The present day neurosurgical training is in a flux. The problems have been highlighted in previous articles by the author.[2],[3] The numbers of neurosurgical training centers have multiplied manifolds; the numbers of neurosurgical trainees have also increased exponentially. This has been due to the increasing popularity of the specialty of Neurosurgery. The diagnosis of intracranial and spinal cord lesions has become easy and precise. The surgical techniques have also improved owing to the operating microscope, minimal-access surgical techniques, improved hemostatic techniques, and improved neuroanesthesia and monitoring devices. Hence, the emphasis seems to be shifting from clinical and radiological diagnostic skills to the development of surgical skills, especially microsurgical and minimal-access surgical techniques. These have added problems to neurosurgical training: (1) The number of neurosurgical trainees is in unmanageable proportions in many teaching centers, which has led to reduced personal attention to the training of individual trainees; (2) the facilities available in various centers and the quality of training are also variable, which has lead to a lot of disparity in the quality of trainees emerging from various centers; (3) the teaching curriculum and academic programs are also variable in different centers in their frequency, quality, as well as content; (4) the examination and evaluation systems are also variable in different places; (5) the flair for teaching and training neurosurgeons is also on the wane among the teachers, owing to various reasons; and, (6) the close bonding between the trainers and the trainees seems to be deficient in the present day.

But what are the remedies? Although there are no simple or short-cut solutions, a few suggestions may be considered: (1) Have a cap on the number of trainees at a center. The maximum number should be six, irrespective of the caseload or the number of faculty members working at the center. (2) There should be a strict quality control over the training centers, with established criteria for minimum facilities required for training, caseload, faculty, and practical surgical exposure under supervision. (3) There should be minimum mandatory teaching activities at the centers, including clinical teaching sessions, preoperative discussions, radiology and pathology sessions, journal clubs, basic science lectures, symposia, etc. (4) The examination and evaluation system should be uniform, strict, unbiased, and objective. Clinical, radiological, and surgical aspects should be given equal importance in the examination and evaluation. (5) The field of neurosurgical teaching should be encouraged: Creation of a specialty of "Academic Neurosurgery" with dedicated teachers; suitable increase in the remuneration of teachers; a structured training program for aspiring young teachers ("training the trainers") —all these may go a long way in improving things. (6) There should be a close interaction between the trainees and the trainers—each of the trainees may be allotted a mentor who will closely interact and monitor the activities of the trainee during the entire training period. This may be especially needed in centers with a large number of trainees.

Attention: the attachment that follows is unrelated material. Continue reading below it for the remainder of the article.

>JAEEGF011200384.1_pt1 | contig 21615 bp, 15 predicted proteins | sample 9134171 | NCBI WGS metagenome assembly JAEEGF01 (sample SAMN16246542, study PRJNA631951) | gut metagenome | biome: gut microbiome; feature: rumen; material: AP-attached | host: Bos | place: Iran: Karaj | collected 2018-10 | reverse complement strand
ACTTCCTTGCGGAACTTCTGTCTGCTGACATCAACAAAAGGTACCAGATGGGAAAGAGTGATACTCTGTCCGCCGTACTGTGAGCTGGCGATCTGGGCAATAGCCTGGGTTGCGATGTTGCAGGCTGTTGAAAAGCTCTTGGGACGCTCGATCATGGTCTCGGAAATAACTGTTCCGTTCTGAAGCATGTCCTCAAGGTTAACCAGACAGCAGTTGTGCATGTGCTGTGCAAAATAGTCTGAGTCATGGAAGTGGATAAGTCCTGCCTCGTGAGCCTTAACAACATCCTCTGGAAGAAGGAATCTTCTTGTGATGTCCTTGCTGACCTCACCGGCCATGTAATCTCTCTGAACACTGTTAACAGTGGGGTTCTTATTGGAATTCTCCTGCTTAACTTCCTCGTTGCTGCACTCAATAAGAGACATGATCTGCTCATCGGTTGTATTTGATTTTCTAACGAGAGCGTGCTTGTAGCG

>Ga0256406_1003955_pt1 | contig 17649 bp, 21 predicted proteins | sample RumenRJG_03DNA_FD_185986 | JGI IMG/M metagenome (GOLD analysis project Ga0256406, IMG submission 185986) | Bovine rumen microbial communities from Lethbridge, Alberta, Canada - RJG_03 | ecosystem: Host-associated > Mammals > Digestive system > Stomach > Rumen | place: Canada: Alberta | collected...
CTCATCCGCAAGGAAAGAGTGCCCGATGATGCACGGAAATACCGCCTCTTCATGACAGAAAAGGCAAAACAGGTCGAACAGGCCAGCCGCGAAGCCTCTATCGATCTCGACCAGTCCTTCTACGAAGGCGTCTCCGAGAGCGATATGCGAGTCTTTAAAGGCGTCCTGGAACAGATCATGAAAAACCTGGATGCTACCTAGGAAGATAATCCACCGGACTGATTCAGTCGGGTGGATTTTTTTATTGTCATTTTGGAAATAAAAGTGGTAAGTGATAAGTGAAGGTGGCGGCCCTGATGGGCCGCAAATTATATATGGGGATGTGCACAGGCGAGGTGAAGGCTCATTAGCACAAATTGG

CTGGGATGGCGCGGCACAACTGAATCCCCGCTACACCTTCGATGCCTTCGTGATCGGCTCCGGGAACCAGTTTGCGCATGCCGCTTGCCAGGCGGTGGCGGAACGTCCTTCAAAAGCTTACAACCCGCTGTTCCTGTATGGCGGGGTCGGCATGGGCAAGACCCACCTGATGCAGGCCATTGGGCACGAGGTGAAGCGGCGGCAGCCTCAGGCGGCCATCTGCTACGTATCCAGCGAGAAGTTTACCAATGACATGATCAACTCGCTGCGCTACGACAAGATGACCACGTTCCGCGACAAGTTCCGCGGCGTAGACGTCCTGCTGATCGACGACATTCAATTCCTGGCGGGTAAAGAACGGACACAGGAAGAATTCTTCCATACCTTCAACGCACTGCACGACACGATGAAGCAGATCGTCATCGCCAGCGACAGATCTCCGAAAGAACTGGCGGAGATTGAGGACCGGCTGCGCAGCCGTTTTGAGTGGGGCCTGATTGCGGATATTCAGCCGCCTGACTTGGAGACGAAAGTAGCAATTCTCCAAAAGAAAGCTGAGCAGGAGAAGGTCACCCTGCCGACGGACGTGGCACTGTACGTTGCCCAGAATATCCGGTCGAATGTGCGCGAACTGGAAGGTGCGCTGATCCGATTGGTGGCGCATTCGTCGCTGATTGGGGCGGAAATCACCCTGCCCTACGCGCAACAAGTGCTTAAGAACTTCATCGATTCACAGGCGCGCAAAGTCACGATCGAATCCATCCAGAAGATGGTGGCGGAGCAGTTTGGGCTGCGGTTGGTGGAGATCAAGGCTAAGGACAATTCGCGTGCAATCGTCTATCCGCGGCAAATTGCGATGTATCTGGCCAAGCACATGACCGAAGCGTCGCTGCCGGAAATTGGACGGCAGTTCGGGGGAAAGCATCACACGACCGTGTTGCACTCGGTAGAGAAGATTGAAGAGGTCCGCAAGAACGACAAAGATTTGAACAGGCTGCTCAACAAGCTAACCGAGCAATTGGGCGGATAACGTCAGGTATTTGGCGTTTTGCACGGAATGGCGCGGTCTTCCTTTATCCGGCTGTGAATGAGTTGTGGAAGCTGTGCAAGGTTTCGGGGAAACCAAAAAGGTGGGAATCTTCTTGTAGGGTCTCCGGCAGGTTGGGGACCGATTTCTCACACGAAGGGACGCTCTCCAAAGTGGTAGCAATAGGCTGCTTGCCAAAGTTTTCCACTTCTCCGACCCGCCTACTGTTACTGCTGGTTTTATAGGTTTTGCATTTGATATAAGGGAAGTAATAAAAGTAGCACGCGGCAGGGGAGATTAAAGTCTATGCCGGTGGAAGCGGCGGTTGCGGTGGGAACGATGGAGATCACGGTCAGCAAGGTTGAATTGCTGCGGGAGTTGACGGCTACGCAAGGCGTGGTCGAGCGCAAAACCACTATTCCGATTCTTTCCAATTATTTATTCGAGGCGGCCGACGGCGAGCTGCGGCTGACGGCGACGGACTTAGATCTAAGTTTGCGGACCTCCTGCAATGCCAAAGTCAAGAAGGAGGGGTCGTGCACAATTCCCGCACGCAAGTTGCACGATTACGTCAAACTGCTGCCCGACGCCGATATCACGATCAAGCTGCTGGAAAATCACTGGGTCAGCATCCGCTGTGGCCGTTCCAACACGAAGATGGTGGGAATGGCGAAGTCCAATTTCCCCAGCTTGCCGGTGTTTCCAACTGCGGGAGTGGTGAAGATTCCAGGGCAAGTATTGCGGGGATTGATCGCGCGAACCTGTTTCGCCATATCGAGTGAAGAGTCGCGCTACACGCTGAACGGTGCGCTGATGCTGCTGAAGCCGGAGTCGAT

Future Directions in Neurosurgical Training Top

In future, neuroendoscopic training, endovascular neurosurgical training, and training in other minimal-access techniques will form an integral part of the basic neurosurgical training curriculum. The use of computer-based simulation (virtual reality surgery) will be required for training in basic and complex neurosurgical procedures. Telemedicine is also likely to play an important role in training. As the emphasis is likely to be more on surgical skills, the examination and evaluation systems will also include detailed examination in practical neurosurgical procedures. The present neurosurgical training centers shall anticipate these and gear up suitably for the future. There must be a central monitoring body, to closely monitor the requirement of neurosurgical manpower and neurosurgical centers in the country and to periodically offer advise regarding the intake of neurosurgical trainees, so that the problem of unemployment and underemployment among the neurosurgeons is mitigated.

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There are no conflicts of interest.

  References Top

Tandon PN. Neurosurgical Education: Some thoughts. Neurol India 2015;63:464-7.  Back to cited text no. 1
[PUBMED]  Medknow Journal  
Ramesh VG. Neurosurgical training in India at the crossroads? Neurol India 2004;52:271-2.  Back to cited text no. 2
[PUBMED]  Medknow Journal  
Ramesh VG. Whither neurosurgical teaching? Neurol India 2006;54:317-8.  Back to cited text no. 3
[PUBMED]  Medknow Journal